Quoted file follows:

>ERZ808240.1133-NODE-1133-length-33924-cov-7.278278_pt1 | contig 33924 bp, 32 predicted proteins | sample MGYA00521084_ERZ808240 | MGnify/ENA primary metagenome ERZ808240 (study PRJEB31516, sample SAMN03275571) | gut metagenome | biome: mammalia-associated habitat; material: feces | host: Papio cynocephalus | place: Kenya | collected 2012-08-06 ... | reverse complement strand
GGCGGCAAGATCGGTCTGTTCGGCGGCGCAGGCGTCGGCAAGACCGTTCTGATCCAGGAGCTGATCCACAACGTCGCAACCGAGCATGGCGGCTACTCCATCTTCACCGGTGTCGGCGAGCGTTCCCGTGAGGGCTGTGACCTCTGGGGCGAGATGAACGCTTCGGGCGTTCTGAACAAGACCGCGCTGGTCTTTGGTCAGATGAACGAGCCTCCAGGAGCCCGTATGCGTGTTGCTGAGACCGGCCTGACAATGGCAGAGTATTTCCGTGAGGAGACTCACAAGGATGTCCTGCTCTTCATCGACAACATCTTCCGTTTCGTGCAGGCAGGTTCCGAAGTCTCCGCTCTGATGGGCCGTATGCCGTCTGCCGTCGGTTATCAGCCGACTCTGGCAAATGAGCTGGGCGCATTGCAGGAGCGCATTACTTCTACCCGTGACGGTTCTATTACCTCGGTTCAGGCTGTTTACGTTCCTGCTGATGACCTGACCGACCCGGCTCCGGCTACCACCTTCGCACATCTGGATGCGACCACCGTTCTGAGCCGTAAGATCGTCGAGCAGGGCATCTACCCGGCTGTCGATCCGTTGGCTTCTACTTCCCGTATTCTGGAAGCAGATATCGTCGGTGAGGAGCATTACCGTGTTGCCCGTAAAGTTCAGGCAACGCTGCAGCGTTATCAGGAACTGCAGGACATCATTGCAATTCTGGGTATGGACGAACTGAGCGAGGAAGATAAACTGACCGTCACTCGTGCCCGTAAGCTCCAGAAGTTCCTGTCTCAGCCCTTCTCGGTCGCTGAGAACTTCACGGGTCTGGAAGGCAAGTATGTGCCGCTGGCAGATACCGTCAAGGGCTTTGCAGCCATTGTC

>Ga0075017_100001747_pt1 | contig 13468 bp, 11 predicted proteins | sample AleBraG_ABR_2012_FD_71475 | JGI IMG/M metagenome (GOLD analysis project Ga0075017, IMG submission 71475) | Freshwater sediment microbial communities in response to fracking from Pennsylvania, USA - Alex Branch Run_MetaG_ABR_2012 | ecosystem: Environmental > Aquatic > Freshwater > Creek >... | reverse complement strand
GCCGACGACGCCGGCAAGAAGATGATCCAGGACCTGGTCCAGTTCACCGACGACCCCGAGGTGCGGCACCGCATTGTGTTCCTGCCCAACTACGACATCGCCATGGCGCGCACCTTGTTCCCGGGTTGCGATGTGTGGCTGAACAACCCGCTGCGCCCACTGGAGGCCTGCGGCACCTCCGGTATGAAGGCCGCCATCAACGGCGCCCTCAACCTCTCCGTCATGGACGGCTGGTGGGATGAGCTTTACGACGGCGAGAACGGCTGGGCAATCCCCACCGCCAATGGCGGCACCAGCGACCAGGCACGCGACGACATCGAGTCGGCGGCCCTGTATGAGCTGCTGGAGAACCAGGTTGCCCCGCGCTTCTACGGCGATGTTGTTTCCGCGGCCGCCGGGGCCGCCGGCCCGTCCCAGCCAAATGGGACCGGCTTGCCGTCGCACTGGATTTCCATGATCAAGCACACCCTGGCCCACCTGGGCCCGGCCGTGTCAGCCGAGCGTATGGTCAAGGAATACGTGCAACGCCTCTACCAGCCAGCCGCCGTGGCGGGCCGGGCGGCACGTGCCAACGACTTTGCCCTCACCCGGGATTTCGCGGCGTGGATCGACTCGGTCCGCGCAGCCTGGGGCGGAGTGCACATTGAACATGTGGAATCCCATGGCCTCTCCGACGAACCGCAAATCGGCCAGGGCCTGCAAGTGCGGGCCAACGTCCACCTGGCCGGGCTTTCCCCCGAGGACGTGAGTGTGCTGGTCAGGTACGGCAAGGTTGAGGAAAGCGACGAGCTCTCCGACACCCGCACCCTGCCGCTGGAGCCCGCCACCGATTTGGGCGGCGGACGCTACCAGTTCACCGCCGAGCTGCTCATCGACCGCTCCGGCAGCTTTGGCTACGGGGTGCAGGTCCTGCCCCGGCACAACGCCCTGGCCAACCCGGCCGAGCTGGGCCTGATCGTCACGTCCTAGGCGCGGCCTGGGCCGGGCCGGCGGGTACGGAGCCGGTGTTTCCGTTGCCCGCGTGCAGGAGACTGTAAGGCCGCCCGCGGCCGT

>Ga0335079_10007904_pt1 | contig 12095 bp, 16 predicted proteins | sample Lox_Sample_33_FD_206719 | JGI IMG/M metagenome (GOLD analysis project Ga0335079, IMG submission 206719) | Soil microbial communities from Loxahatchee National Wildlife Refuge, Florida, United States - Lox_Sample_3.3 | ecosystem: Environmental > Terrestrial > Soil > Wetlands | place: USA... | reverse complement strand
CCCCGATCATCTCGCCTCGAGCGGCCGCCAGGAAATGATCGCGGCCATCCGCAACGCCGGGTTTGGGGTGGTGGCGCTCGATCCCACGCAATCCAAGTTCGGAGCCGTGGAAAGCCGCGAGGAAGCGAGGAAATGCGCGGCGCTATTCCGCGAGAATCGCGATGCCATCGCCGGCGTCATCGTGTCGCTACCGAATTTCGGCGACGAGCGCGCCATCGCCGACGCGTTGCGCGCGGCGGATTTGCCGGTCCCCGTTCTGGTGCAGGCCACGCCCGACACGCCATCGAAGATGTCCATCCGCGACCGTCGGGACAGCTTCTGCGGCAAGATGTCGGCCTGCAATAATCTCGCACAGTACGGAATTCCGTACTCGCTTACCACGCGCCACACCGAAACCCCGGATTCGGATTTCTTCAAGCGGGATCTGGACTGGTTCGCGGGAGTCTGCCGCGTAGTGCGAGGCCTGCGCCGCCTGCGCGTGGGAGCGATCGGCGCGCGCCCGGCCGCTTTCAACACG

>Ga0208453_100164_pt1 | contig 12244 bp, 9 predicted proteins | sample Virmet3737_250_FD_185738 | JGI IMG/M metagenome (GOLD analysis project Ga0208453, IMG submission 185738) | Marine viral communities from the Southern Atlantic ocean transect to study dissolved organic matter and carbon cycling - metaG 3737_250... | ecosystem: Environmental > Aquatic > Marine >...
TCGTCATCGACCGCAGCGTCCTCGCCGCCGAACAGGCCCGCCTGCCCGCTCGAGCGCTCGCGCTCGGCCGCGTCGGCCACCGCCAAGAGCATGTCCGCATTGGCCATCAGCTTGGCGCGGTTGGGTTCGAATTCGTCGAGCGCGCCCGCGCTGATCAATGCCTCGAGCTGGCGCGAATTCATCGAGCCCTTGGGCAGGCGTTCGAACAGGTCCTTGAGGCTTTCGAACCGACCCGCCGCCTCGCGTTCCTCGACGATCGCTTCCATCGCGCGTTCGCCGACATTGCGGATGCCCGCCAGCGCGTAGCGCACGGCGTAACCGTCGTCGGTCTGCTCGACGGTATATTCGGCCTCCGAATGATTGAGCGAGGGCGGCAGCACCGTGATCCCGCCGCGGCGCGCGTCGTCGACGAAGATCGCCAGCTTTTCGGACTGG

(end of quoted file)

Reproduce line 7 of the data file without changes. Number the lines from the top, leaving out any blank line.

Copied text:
>Ga0208453_100164_pt1 | contig 12244 bp, 9 predicted proteins | sample Virmet3737_250_FD_185738 | JGI IMG/M metagenome (GOLD analysis project Ga0208453, IMG submission 185738) | Marine viral communities from the Southern Atlantic ocean transect to study dissolved organic matter and carbon cycling - metaG 3737_250... | ecosystem: Environmental > Aquatic > Marine >...